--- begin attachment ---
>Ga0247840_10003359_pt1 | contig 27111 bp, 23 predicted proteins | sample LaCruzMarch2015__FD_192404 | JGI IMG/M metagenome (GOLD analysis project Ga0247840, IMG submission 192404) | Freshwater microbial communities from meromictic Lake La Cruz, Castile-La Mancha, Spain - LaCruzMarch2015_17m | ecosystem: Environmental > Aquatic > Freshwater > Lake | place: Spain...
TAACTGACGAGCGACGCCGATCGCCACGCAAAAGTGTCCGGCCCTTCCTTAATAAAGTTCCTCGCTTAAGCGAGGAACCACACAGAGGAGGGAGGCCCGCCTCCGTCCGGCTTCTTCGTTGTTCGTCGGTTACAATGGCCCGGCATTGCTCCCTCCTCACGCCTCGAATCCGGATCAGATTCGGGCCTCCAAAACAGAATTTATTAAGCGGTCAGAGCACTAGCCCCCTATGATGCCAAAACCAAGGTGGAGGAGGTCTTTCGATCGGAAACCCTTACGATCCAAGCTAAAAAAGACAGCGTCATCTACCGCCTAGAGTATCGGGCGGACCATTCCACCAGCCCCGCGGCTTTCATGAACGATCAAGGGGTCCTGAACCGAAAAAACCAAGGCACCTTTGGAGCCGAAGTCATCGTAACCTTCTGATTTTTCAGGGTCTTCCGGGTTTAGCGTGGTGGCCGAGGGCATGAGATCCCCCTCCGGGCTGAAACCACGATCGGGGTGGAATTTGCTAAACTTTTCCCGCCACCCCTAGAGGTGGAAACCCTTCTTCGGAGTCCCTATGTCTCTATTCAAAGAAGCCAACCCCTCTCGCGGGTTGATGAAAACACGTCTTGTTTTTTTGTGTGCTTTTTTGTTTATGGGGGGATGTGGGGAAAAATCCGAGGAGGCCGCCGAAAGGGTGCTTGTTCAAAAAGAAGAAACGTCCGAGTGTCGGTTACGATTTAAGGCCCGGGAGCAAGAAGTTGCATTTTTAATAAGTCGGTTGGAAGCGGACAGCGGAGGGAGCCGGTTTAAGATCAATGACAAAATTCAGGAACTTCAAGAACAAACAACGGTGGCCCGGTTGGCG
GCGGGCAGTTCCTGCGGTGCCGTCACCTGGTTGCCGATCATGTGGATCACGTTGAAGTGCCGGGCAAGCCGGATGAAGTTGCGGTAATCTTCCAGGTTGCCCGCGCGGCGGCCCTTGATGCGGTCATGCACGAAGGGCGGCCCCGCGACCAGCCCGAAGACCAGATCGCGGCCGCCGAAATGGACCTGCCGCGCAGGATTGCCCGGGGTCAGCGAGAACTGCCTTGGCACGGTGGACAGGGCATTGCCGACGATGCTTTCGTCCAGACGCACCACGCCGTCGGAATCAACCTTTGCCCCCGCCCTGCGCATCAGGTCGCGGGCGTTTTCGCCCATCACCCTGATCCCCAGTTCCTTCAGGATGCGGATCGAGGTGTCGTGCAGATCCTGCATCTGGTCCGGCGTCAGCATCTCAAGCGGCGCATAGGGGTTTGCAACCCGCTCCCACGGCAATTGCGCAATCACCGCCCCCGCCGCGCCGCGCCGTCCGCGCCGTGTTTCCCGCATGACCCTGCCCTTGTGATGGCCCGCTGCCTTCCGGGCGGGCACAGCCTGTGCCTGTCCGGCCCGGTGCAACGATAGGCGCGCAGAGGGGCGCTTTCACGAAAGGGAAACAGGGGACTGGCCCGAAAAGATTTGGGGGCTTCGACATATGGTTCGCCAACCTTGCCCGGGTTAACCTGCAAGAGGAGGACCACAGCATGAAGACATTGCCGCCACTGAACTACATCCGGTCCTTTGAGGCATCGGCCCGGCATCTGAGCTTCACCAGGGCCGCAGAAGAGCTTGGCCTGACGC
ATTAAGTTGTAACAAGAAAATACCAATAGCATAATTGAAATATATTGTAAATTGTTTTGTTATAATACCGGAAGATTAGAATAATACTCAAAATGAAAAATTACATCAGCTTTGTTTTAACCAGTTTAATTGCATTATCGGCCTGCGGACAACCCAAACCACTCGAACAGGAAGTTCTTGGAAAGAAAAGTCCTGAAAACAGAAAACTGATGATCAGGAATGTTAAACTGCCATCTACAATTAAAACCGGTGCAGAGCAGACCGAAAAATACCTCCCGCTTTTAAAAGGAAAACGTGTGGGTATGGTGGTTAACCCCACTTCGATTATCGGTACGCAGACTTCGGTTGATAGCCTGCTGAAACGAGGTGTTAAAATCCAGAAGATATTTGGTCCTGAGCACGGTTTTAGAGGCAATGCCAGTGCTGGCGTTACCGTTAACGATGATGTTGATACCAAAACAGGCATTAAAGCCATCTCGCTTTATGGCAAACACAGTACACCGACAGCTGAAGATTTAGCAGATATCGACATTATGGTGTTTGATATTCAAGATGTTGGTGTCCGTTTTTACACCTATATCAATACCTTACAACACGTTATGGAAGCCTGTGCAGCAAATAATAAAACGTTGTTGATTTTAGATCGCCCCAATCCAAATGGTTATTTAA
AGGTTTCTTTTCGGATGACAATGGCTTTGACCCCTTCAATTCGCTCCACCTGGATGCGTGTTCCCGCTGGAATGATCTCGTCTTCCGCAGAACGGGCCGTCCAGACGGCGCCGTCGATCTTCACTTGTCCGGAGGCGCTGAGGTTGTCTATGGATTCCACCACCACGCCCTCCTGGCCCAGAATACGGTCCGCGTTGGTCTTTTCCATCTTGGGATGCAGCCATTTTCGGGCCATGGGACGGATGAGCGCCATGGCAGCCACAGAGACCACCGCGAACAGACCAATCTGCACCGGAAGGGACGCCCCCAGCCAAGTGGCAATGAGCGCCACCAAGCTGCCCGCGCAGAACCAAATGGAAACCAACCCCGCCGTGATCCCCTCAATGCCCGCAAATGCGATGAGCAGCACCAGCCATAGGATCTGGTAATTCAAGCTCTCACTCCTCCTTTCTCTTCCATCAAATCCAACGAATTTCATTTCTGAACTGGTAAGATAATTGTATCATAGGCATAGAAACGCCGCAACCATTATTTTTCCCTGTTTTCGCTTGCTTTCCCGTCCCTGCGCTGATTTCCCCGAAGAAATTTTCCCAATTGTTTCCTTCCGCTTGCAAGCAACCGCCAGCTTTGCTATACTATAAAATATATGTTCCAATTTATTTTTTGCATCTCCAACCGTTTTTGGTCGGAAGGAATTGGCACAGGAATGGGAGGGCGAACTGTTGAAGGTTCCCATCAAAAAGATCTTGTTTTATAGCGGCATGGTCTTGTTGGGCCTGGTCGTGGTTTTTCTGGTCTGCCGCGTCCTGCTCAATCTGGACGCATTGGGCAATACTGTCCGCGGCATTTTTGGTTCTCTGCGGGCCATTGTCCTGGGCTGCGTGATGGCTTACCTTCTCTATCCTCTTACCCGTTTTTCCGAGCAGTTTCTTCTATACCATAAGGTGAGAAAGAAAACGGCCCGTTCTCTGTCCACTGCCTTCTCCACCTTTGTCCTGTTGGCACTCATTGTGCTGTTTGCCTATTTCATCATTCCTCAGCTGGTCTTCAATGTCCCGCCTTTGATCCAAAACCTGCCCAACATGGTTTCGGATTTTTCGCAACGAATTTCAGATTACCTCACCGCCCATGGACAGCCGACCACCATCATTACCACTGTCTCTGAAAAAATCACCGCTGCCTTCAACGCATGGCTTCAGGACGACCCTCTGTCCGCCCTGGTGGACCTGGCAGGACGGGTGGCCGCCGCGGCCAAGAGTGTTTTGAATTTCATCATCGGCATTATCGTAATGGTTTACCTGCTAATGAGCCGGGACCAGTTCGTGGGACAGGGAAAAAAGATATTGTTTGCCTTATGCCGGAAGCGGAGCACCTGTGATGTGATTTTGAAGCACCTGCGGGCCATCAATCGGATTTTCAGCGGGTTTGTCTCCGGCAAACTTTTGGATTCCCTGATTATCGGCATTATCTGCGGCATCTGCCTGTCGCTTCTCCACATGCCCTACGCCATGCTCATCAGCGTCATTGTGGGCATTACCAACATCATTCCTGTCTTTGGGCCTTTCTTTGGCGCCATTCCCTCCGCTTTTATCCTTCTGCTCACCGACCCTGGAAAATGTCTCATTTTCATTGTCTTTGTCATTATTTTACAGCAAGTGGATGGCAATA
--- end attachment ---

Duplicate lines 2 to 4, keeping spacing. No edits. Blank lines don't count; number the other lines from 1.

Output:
TAACTGACGAGCGACGCCGATCGCCACGCAAAAGTGTCCGGCCCTTCCTTAATAAAGTTCCTCGCTTAAGCGAGGAACCACACAGAGGAGGGAGGCCCGCCTCCGTCCGGCTTCTTCGTTGTTCGTCGGTTACAATGGCCCGGCATTGCTCCCTCCTCACGCCTCGAATCCGGATCAGATTCGGGCCTCCAAAACAGAATTTATTAAGCGGTCAGAGCACTAGCCCCCTATGATGCCAAAACCAAGGTGGAGGAGGTCTTTCGATCGGAAACCCTTACGATCCAAGCTAAAAAAGACAGCGTCATCTACCGCCTAGAGTATCGGGCGGACCATTCCACCAGCCCCGCGGCTTTCATGAACGATCAAGGGGTCCTGAACCGAAAAAACCAAGGCACCTTTGGAGCCGAAGTCATCGTAACCTTCTGATTTTTCAGGGTCTTCCGGGTTTAGCGTGGTGGCCGAGGGCATGAGATCCCCCTCCGGGCTGAAACCACGATCGGGGTGGAATTTGCTAAACTTTTCCCGCCACCCCTAGAGGTGGAAACCCTTCTTCGGAGTCCCTATGTCTCTATTCAAAGAAGCCAACCCCTCTCGCGGGTTGATGAAAACACGTCTTGTTTTTTTGTGTGCTTTTTTGTTTATGGGGGGATGTGGGGAAAAATCCGAGGAGGCCGCCGAAAGGGTGCTTGTTCAAAAAGAAGAAACGTCCGAGTGTCGGTTACGATTTAAGGCCCGGGAGCAAGAAGTTGCATTTTTAATAAGTCGGTTGGAAGCGGACAGCGGAGGGAGCCGGTTTAAGATCAATGACAAAATTCAGGAACTTCAAGAACAAACAACGGTGGCCCGGTTGGCG
GCGGGCAGTTCCTGCGGTGCCGTCACCTGGTTGCCGATCATGTGGATCACGTTGAAGTGCCGGGCAAGCCGGATGAAGTTGCGGTAATCTTCCAGGTTGCCCGCGCGGCGGCCCTTGATGCGGTCATGCACGAAGGGCGGCCCCGCGACCAGCCCGAAGACCAGATCGCGGCCGCCGAAATGGACCTGCCGCGCAGGATTGCCCGGGGTCAGCGAGAACTGCCTTGGCACGGTGGACAGGGCATTGCCGACGATGCTTTCGTCCAGACGCACCACGCCGTCGGAATCAACCTTTGCCCCCGCCCTGCGCATCAGGTCGCGGGCGTTTTCGCCCATCACCCTGATCCCCAGTTCCTTCAGGATGCGGATCGAGGTGTCGTGCAGATCCTGCATCTGGTCCGGCGTCAGCATCTCAAGCGGCGCATAGGGGTTTGCAACCCGCTCCCACGGCAATTGCGCAATCACCGCCCCCGCCGCGCCGCGCCGTCCGCGCCGTGTTTCCCGCATGACCCTGCCCTTGTGATGGCCCGCTGCCTTCCGGGCGGGCACAGCCTGTGCCTGTCCGGCCCGGTGCAACGATAGGCGCGCAGAGGGGCGCTTTCACGAAAGGGAAACAGGGGACTGGCCCGAAAAGATTTGGGGGCTTCGACATATGGTTCGCCAACCTTGCCCGGGTTAACCTGCAAGAGGAGGACCACAGCATGAAGACATTGCCGCCACTGAACTACATCCGGTCCTTTGAGGCATCGGCCCGGCATCTGAGCTTCACCAGGGCCGCAGAAGAGCTTGGCCTGACGC
ATTAAGTTGTAACAAGAAAATACCAATAGCATAATTGAAATATATTGTAAATTGTTTTGTTATAATACCGGAAGATTAGAATAATACTCAAAATGAAAAATTACATCAGCTTTGTTTTAACCAGTTTAATTGCATTATCGGCCTGCGGACAACCCAAACCACTCGAACAGGAAGTTCTTGGAAAGAAAAGTCCTGAAAACAGAAAACTGATGATCAGGAATGTTAAACTGCCATCTACAATTAAAACCGGTGCAGAGCAGACCGAAAAATACCTCCCGCTTTTAAAAGGAAAACGTGTGGGTATGGTGGTTAACCCCACTTCGATTATCGGTACGCAGACTTCGGTTGATAGCCTGCTGAAACGAGGTGTTAAAATCCAGAAGATATTTGGTCCTGAGCACGGTTTTAGAGGCAATGCCAGTGCTGGCGTTACCGTTAACGATGATGTTGATACCAAAACAGGCATTAAAGCCATCTCGCTTTATGGCAAACACAGTACACCGACAGCTGAAGATTTAGCAGATATCGACATTATGGTGTTTGATATTCAAGATGTTGGTGTCCGTTTTTACACCTATATCAATACCTTACAACACGTTATGGAAGCCTGTGCAGCAAATAATAAAACGTTGTTGATTTTAGATCGCCCCAATCCAAATGGTTATTTAA